Today’s greatest real estate investors know it, and it’s about time you did, too: you need to spend money to make money. While it may sound counterintuitive, expenses are necessary for running a successful business, and capital expenditures are no exception. In fact, capital expenditures are nothing if not integral to running and scaling one’s own real estate company. It is, therefore, safe to assume that those who can budget their capital expenditures accordingly stand a better chance at realizing success.
Otherwise known in the investor community as CapEx, capital expenditure is a fancy way of describing the money spent to maintain one’s real estate business, or at least the houses it deals in. Or, as Investopedia so eloquently puts it, capital expenditures represent the “funds used by a company to acquire, upgrade, and maintain physical assets such as property, industrial buildings, or equipment.” More specifically, however, capital expenditure is generally used to simultaneously maintain and scale business operations through fixed assets.
From an accounting perspective, however, an expense is usually only considered a capital expenditure if it is used to improve an existing capital asset or business operations for at least a year. As a result, capital expenditures are often spread out over the duration of the asset’s lifespan. Instead of getting ahead of ourselves, however, capital expenditures are those “big ticket” items that are sure to need replacement every now and then. Roofs, driveways and appliances are a great example.
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Knowing how to calculate capital expenditures has less to do with predicting the future, and more to do with making an educated guess. As an investor, it’s not your job to know exactly what will go wrong and when, but rather roughly when things will eventually run their course and need replacing. That said, the single greatest way to come up with a capital expenditure budget is to compile a list of each “big ticket” item associated with your property and its reasonable lifespan. Not only that, but you’ll need to identify where each item is currently at in its own usable lifespan. Once you have identified each expenditure, simply divide its total replacement cost by the amount of years it’s reasonable to expect it to last.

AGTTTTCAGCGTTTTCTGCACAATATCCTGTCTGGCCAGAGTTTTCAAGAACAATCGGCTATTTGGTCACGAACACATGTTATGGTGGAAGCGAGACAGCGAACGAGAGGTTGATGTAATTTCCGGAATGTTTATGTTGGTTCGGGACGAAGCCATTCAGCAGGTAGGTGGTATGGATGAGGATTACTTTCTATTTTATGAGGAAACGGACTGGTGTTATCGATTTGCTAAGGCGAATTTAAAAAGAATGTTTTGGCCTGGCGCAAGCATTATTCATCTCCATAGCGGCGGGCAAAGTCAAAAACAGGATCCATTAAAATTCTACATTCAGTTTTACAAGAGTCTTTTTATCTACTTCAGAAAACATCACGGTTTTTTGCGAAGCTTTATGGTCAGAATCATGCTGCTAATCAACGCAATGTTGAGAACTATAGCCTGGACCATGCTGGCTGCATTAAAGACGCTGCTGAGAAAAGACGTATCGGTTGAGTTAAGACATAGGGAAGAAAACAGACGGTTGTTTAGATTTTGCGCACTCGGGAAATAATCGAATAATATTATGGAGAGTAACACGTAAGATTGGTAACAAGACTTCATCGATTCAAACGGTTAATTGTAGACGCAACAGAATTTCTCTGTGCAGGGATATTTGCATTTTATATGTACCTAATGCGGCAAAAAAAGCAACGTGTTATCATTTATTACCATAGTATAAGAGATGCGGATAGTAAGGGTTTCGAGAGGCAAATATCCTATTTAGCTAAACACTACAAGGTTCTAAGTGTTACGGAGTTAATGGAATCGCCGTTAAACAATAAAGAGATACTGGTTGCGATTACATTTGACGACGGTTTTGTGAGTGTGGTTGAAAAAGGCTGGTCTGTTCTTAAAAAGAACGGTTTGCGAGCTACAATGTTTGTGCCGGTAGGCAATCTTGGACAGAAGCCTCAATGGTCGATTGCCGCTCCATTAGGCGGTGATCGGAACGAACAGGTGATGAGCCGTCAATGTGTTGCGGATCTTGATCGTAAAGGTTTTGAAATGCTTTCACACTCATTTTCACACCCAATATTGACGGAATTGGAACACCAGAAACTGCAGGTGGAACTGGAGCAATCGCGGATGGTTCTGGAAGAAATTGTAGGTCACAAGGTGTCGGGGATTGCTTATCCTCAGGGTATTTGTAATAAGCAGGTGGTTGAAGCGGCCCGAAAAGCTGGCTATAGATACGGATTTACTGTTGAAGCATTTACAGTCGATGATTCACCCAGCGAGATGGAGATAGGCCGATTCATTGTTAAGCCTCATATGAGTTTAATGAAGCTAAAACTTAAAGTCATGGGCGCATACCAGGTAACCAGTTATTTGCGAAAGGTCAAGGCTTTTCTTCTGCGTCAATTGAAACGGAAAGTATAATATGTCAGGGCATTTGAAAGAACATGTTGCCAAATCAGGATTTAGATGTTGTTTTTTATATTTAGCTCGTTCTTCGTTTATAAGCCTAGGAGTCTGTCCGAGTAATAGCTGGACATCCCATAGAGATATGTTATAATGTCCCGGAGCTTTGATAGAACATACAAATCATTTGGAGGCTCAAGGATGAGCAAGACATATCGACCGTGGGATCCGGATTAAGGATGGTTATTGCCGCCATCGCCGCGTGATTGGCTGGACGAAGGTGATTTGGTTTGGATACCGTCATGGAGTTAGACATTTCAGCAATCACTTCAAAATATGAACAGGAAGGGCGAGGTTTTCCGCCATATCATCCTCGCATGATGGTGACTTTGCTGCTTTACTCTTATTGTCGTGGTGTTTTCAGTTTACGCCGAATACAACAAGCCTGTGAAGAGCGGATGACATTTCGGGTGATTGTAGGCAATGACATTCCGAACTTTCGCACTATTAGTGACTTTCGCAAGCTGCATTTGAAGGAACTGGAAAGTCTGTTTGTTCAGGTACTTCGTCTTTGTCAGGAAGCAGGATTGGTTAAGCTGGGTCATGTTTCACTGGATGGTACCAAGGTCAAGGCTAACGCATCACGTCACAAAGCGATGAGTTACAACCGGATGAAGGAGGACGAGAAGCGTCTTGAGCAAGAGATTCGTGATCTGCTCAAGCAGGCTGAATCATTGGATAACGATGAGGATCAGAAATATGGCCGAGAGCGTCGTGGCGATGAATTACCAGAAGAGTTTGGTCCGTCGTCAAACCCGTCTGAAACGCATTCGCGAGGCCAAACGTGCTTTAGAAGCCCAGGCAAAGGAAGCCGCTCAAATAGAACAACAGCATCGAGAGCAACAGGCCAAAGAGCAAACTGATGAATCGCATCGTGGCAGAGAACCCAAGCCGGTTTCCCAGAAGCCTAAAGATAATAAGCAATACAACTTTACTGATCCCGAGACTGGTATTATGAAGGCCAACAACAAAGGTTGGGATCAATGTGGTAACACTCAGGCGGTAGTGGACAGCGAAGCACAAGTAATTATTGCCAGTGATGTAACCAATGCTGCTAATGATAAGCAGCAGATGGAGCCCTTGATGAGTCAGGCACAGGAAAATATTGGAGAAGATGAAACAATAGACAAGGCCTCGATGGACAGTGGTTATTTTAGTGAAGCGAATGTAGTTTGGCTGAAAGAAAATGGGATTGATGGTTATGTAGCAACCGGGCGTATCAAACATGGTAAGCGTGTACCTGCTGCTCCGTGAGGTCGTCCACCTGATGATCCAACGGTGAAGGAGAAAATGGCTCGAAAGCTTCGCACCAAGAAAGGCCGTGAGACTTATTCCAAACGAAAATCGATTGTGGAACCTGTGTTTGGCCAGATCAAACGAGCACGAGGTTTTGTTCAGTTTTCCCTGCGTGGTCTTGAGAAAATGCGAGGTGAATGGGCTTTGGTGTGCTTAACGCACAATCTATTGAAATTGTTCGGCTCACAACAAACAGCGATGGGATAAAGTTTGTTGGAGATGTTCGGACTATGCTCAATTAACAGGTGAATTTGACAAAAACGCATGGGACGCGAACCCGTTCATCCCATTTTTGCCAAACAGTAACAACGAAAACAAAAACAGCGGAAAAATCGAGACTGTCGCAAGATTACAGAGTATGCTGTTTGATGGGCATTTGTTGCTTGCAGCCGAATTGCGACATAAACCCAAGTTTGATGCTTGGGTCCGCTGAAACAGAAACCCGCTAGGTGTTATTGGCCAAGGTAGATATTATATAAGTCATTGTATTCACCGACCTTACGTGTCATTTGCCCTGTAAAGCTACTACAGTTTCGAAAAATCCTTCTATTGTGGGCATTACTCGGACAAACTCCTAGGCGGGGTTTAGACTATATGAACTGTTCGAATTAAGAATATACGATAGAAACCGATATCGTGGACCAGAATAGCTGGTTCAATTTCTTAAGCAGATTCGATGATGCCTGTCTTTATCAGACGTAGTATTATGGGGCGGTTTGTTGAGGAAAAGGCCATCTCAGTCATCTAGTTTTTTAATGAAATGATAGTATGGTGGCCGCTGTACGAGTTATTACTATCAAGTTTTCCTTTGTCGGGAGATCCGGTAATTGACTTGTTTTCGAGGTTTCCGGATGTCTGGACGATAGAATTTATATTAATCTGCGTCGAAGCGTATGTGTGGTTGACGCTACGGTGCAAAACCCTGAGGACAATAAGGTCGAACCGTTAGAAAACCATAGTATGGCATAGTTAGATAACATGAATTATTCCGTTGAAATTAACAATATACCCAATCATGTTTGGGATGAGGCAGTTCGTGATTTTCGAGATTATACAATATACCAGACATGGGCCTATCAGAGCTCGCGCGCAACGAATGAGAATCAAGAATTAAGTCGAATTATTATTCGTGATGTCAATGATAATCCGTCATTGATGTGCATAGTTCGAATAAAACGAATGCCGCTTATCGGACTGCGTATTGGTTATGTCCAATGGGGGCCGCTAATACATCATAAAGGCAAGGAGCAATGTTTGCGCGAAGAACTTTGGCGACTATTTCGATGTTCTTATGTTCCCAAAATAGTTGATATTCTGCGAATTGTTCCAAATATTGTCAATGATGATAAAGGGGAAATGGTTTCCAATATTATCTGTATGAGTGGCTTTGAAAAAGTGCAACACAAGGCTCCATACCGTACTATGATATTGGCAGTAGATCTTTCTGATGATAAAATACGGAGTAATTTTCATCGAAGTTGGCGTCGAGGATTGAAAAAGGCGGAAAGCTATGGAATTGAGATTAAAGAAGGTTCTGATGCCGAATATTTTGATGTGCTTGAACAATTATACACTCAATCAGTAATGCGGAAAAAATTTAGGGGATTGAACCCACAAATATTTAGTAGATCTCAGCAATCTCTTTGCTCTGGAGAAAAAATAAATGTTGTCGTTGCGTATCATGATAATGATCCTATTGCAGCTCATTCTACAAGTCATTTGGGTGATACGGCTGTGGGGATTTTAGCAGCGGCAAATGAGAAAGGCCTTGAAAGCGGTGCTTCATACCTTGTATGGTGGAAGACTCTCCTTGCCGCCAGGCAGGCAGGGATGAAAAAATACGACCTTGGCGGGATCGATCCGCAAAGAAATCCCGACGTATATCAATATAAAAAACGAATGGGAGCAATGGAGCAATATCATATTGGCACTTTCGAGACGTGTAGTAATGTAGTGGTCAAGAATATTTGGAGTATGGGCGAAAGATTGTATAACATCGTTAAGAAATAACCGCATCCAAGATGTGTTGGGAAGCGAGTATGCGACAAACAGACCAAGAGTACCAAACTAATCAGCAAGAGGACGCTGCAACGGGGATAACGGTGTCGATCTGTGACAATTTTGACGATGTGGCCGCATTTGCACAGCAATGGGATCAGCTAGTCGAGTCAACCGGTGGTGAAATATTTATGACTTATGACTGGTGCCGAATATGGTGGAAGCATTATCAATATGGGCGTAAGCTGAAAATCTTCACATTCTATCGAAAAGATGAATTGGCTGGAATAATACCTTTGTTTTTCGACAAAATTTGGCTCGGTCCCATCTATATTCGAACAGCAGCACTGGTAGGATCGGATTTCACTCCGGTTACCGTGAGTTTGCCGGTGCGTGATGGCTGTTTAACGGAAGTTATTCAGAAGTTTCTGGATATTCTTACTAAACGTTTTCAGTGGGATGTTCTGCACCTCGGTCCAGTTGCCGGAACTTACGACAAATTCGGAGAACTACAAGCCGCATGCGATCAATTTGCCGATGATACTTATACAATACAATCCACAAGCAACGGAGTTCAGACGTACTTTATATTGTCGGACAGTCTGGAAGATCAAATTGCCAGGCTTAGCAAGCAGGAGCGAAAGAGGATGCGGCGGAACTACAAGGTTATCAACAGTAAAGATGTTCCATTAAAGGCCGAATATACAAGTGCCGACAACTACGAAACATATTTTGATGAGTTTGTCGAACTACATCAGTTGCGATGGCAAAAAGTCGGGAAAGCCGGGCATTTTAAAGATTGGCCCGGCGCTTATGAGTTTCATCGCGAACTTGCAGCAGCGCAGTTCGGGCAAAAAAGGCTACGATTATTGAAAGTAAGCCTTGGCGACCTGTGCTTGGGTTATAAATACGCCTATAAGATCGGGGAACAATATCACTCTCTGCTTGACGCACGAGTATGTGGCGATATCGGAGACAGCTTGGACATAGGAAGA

A new roof, for example, typically sets homeowners back around $5,000 and lasts about 25 years. To calculate the capital expenditures, simply divide $5,000 by 25 (the expected lifespan of a roof). That means, on average, you can expect to pay $200 a year in capital expenditures on the roof alone. Now, take the same approach and apply it to every major maintenance item you expect to encounter. What you’ll end up with is the average amount you can expect to spend on capital expenditures each year. If you so choose, you may also break them down into months, which most people are more comfortable doing.
Capital expenditures are reserved for fixed assets, not the least of which are expected to be productive for the duration of their usable life. In other words, capital expenditures are long-term expenses specifically designed to help scale a company in one way or another. Regular maintenance, on the other hand, represents more of a short-term cost. Otherwise known as revenue costs, regular maintenance refers to costs related to revenue transactions or operating periods, not unlike the cost of goods sold or repairs and maintenance expense. More specifically, however, the differences between the two can be broken down by the following:
Capital expenditures represent some of the largest expenses associated with an investment property. Having said that, they are nothing, if not necessary. It is true what they say: you need to spend money to make money, and capital expenditures are no excerption. There’s no way around them, so you may as well budget for them. Those that cannot only account for said expenses, but also budget for them accordingly, will find running a successful real estate business to be easier